Friday, November 28, 2014

The Wedding is Over...Now What? Marriage Advice for Newlyweds


My little sister got married last week.  She is blissfully in love with an amazing guy and our entire family is thrilled that they found each other.  Attending their wedding and helping at the reception over the weekend left me with a flood of memories of our own wedding festivities more than 13 years ago (yikes!).  It left me wanting to dispense advice to the happy couple.  Then I remembered how much advice Jason and I received when we were engaged/newly married and I held my tongue.

I am not a marriage expert.  Not by a long shot.  But I have been happily married for a number of years.  I believe this entitles me to share my opinion on how to have a happy marriage.  Because how else do we become experts, other than daily work in the trenches?  

**Since I started writing this post, another of my sisters has announced her engagement!  She'll be the last of the five girls in my family to be married; three of them within a year and a half (with our baby brother several years down the line).

Here is my advice to you, my dear sisters, and to other couples just starting their lives together:




Pray together

Jason and I have prayed aloud together nearly every night since we got engaged.  The only times we've missed have been when one or the other of us have been away from home.  This daily connection time has been one of the best habits we have made.  Hearing each other pray about goals, struggles, and concerns helps us better understand each other and how we can better serve each other. We pray for our children, our extended family, our projects and our heartaches.  Including our Heavenly Father in our relationship has helped us overcome the difficulties we've faced and has strengthened our marriage more than we thought possible when we were newlyweds.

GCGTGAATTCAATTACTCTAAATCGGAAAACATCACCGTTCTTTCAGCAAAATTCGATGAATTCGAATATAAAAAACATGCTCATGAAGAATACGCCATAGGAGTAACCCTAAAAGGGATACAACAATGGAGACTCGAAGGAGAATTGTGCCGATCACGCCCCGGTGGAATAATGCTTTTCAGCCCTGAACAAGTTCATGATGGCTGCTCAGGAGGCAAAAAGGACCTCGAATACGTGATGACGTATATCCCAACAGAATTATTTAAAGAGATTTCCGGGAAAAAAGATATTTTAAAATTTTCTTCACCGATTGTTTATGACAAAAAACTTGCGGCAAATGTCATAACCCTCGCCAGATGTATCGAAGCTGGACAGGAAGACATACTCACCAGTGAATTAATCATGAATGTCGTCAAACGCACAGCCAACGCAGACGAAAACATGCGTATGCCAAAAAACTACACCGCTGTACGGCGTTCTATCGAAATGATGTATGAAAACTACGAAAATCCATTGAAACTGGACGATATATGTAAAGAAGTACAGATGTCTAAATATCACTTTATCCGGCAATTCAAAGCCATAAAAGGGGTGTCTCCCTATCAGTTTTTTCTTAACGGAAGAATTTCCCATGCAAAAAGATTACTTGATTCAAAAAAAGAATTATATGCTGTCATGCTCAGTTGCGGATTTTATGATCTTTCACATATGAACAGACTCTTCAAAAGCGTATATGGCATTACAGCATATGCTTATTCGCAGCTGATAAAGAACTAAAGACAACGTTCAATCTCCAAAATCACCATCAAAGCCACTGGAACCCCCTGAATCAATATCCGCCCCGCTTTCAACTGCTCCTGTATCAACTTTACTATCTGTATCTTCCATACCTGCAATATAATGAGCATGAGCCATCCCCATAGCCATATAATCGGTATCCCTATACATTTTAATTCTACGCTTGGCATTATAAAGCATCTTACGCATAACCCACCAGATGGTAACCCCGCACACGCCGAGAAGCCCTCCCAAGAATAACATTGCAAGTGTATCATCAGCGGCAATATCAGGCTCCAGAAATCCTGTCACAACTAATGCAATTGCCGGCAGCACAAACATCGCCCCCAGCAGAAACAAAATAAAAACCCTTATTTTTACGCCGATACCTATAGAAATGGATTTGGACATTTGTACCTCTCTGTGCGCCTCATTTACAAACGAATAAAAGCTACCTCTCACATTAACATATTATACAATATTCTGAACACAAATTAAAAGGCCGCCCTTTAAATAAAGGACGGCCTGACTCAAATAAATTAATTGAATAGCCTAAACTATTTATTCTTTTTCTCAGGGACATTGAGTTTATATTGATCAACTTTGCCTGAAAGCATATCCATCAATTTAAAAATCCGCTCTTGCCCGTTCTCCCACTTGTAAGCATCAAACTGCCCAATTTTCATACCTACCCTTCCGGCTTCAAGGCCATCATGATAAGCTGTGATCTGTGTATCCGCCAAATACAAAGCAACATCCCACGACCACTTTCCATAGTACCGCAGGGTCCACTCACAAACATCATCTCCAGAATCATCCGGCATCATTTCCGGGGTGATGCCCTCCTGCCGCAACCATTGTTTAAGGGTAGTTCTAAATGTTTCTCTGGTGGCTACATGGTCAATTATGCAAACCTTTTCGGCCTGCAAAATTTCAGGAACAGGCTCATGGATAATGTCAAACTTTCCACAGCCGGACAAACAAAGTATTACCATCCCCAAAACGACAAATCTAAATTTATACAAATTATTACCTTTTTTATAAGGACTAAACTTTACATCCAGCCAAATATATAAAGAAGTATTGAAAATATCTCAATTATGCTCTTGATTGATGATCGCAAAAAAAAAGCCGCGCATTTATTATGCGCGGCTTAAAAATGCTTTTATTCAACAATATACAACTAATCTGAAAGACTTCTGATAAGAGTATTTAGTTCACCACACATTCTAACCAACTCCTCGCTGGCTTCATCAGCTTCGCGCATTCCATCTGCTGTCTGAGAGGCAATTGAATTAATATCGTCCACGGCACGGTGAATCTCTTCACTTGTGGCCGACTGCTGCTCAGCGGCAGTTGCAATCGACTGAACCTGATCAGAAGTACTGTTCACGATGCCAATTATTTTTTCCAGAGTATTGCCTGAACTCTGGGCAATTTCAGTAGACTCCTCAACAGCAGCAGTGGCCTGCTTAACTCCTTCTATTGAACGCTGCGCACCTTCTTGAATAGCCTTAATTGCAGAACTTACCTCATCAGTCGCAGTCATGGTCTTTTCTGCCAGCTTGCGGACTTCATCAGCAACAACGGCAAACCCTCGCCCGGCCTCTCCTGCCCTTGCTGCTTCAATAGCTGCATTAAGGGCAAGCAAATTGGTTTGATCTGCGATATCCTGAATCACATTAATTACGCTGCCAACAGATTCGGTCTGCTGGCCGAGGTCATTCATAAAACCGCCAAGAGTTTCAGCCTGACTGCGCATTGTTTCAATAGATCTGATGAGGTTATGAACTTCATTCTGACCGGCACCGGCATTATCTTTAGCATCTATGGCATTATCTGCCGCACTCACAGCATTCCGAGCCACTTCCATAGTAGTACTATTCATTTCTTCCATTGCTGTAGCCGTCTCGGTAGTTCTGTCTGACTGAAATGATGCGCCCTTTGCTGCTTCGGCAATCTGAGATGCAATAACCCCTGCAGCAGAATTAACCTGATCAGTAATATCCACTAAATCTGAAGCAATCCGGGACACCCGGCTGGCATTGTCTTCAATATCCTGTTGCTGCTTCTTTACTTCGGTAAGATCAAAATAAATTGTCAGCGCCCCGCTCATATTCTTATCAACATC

Praying together is a powerful way to keep your marriage close and happy.

Learn how to disagree.

It may be hard to imagine right now, but at some point you will disagree with your new spouse.  It's normal.  And ideal, really.  You fell in love with him/her because he/she is different than you are. You have differing strengths and opinions. Not being perfectly aligned on every subject is to be expected. It's important to learn how to disagree and explain your point of view in a calm, loving manner.  The only way to truly resolve conflict is through love and sacrifice for one another.  You won't find those emotions when you're angry.

Disagreements are fine and learning how to express yourself in the midst of high emotions is an important relationship skill to develop.

                               

Build each other up

When we were engaged Jason and I made the vow that we'd never complain about or belittle each other to anyone else.  We were shocked by the things we heard friends and acquaintances say about their spouses and didn't want our relationship to fall into that trap.  While I'm certain I have faults that drive Jason crazy, I appreciate that he's never ragged on me to his buddies, or anyone else. And he feels the same way.  Be careful with your words, they can build up or tear down your marriage.